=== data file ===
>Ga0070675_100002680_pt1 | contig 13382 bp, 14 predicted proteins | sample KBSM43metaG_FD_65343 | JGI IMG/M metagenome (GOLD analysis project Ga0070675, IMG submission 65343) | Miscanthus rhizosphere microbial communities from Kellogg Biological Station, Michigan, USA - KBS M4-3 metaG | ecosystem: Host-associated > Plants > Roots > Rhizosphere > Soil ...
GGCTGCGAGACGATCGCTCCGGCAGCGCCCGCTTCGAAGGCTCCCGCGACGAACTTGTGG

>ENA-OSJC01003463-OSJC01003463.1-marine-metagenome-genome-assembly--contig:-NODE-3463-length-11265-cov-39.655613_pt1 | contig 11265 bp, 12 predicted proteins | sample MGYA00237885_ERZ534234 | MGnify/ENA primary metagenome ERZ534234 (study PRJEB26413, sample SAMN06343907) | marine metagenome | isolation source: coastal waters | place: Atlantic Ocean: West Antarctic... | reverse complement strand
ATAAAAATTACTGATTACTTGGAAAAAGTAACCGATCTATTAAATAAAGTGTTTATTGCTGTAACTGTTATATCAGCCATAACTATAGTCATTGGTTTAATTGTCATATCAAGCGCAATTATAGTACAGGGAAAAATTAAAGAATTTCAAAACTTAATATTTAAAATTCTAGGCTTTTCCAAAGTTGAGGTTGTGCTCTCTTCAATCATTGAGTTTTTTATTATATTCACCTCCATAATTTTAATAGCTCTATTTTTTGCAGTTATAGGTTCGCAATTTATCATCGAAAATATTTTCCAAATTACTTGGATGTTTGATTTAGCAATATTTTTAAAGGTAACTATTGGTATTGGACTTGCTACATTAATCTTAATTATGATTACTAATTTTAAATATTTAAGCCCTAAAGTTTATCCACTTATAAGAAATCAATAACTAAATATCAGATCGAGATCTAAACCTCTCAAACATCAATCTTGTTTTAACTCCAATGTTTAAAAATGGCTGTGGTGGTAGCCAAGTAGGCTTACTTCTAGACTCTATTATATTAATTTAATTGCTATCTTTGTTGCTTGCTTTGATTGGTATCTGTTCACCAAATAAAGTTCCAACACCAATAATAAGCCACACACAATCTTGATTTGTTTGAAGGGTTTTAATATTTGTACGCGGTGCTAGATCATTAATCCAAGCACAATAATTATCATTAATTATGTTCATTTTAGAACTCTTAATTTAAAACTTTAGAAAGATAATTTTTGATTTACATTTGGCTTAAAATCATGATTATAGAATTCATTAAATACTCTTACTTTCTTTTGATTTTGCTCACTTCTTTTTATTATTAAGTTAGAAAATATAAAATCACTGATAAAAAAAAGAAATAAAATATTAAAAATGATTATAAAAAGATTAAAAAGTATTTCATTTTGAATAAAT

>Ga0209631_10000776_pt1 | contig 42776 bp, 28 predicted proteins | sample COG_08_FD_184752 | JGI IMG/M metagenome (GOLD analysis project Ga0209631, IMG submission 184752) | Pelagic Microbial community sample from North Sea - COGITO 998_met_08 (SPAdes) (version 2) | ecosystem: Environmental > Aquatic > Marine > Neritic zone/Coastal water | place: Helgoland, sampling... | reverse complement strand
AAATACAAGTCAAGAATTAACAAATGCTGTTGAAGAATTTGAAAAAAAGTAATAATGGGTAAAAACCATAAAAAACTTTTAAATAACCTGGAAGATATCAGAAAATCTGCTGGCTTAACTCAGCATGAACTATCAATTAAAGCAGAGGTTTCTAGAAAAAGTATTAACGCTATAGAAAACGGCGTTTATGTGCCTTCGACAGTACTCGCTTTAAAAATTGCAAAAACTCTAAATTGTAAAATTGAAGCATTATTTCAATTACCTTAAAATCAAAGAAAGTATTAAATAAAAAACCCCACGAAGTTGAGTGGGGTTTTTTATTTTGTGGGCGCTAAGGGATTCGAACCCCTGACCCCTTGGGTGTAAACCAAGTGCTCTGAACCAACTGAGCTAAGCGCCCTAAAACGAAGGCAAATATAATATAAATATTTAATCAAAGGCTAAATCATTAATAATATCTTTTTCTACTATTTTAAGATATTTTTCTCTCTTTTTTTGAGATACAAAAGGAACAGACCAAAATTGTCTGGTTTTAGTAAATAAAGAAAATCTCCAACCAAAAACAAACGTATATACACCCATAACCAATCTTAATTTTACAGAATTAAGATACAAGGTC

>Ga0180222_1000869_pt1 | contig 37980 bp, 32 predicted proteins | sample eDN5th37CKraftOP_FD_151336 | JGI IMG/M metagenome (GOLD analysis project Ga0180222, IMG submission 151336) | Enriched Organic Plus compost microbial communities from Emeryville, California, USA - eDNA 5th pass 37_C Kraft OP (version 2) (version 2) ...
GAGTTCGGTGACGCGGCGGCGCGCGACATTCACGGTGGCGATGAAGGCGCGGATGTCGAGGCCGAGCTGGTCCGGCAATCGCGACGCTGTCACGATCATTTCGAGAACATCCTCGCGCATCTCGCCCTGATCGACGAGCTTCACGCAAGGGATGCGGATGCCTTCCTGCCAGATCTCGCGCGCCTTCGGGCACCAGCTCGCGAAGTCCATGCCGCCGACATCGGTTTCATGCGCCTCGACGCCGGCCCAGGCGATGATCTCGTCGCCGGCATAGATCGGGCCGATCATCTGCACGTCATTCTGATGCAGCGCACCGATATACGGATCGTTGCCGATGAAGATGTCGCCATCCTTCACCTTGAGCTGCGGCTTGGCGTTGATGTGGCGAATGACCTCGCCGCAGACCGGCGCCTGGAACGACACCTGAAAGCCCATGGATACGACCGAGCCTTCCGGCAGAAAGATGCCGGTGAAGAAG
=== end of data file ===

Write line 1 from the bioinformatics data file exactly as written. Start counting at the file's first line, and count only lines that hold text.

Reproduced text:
>Ga0070675_100002680_pt1 | contig 13382 bp, 14 predicted proteins | sample KBSM43metaG_FD_65343 | JGI IMG/M metagenome (GOLD analysis project Ga0070675, IMG submission 65343) | Miscanthus rhizosphere microbial communities from Kellogg Biological Station, Michigan, USA - KBS M4-3 metaG | ecosystem: Host-associated > Plants > Roots > Rhizosphere > Soil ...